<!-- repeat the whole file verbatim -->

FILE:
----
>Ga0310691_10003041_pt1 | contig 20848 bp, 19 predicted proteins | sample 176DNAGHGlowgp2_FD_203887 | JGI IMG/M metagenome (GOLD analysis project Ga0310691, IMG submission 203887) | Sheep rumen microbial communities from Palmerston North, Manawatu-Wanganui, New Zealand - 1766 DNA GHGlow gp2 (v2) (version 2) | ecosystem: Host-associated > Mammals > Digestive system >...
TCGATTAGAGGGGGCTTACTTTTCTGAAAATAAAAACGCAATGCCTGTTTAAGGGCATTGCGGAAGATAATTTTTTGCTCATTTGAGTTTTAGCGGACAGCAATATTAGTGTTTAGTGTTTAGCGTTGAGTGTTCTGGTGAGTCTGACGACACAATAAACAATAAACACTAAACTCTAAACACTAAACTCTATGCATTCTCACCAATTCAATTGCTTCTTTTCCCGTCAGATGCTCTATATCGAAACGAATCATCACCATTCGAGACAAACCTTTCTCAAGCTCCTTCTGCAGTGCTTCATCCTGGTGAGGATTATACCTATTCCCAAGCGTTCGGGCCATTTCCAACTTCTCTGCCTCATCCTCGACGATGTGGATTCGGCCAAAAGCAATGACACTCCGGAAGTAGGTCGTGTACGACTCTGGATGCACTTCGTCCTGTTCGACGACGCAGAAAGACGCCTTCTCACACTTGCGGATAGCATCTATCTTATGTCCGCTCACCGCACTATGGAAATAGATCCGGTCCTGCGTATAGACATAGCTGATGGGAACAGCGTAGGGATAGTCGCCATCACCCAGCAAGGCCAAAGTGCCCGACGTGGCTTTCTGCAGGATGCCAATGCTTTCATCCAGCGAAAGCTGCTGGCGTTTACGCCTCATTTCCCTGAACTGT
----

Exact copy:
>Ga0310691_10003041_pt1 | contig 20848 bp, 19 predicted proteins | sample 176DNAGHGlowgp2_FD_203887 | JGI IMG/M metagenome (GOLD analysis project Ga0310691, IMG submission 203887) | Sheep rumen microbial communities from Palmerston North, Manawatu-Wanganui, New Zealand - 1766 DNA GHGlow gp2 (v2) (version 2) | ecosystem: Host-associated > Mammals > Digestive system >...
TCGATTAGAGGGGGCTTACTTTTCTGAAAATAAAAACGCAATGCCTGTTTAAGGGCATTGCGGAAGATAATTTTTTGCTCATTTGAGTTTTAGCGGACAGCAATATTAGTGTTTAGTGTTTAGCGTTGAGTGTTCTGGTGAGTCTGACGACACAATAAACAATAAACACTAAACTCTAAACACTAAACTCTATGCATTCTCACCAATTCAATTGCTTCTTTTCCCGTCAGATGCTCTATATCGAAACGAATCATCACCATTCGAGACAAACCTTTCTCAAGCTCCTTCTGCAGTGCTTCATCCTGGTGAGGATTATACCTATTCCCAAGCGTTCGGGCCATTTCCAACTTCTCTGCCTCATCCTCGACGATGTGGATTCGGCCAAAAGCAATGACACTCCGGAAGTAGGTCGTGTACGACTCTGGATGCACTTCGTCCTGTTCGACGACGCAGAAAGACGCCTTCTCACACTTGCGGATAGCATCTATCTTATGTCCGCTCACCGCACTATGGAAATAGATCCGGTCCTGCGTATAGACATAGCTGATGGGAACAGCGTAGGGATAGTCGCCATCACCCAGCAAGGCCAAAGTGCCCGACGTGGCTTTCTGCAGGATGCCAATGCTTTCATCCAGCGAAAGCTGCTGGCGTTTACGCCTCATTTCCCTGAACTGT